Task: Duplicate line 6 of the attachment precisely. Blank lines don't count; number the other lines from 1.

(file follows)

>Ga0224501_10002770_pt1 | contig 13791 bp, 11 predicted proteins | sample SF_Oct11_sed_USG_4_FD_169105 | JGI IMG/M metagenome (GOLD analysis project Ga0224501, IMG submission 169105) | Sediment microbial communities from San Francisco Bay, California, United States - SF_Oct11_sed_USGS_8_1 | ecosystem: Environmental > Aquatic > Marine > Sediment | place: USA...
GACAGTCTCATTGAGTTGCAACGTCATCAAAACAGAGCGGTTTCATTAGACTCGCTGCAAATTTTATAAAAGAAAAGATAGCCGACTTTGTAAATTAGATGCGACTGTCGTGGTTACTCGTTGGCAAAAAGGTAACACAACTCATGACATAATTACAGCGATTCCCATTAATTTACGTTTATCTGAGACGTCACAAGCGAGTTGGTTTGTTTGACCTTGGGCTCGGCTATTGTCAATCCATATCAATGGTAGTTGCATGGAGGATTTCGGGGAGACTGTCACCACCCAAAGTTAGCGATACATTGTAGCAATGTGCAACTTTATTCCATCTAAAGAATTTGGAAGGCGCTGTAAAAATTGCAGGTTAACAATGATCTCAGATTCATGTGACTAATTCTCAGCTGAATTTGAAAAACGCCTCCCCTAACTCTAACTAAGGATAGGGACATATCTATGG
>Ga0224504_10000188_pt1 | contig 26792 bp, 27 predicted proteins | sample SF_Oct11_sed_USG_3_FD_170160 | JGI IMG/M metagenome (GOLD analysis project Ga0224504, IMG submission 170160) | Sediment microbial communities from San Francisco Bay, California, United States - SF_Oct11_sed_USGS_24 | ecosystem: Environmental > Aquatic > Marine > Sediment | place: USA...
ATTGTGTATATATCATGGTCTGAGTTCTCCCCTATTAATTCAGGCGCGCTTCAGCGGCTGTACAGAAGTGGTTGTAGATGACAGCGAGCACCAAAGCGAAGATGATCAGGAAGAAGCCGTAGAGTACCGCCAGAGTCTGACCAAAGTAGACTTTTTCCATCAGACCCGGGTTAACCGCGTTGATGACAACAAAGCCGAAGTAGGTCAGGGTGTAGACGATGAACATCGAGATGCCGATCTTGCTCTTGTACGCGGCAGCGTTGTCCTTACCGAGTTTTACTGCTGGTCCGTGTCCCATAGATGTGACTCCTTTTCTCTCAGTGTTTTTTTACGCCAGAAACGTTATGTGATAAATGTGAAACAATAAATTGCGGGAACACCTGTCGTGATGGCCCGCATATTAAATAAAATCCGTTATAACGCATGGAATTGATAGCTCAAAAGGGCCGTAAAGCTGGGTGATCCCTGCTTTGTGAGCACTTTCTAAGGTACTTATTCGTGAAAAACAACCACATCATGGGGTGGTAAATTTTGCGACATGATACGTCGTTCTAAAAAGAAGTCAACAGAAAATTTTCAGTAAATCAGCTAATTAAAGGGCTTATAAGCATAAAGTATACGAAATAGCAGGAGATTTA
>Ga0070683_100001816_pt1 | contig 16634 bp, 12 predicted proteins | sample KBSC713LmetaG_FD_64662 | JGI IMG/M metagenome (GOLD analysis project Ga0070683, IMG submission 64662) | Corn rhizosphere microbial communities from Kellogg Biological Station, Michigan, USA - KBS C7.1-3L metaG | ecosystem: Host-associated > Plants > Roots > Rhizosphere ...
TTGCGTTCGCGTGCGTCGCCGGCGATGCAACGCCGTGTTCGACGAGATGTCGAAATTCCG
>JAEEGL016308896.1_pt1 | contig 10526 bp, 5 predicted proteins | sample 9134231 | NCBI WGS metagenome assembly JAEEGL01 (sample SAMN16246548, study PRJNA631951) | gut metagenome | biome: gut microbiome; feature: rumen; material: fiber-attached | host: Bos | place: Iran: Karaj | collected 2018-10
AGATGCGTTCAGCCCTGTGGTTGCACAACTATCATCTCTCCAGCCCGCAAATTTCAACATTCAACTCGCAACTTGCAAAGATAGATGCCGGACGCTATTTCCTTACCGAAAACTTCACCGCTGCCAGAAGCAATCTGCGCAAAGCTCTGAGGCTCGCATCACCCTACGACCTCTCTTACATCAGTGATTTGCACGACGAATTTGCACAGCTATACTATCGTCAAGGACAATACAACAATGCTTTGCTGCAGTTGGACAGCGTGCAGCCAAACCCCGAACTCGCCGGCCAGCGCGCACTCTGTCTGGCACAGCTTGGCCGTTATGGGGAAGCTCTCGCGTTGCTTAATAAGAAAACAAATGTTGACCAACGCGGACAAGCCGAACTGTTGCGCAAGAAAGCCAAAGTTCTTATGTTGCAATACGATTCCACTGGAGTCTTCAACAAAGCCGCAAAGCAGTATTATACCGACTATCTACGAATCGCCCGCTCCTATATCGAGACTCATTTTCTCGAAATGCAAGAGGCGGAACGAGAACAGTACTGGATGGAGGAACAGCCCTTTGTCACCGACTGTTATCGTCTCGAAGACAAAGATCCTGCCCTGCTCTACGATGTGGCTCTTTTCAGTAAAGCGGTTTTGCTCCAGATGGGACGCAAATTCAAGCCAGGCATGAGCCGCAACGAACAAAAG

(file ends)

TTGCGTTCGCGTGCGTCGCCGGCGATGCAACGCCGTGTTCGACGAGATGTCGAAATTCCG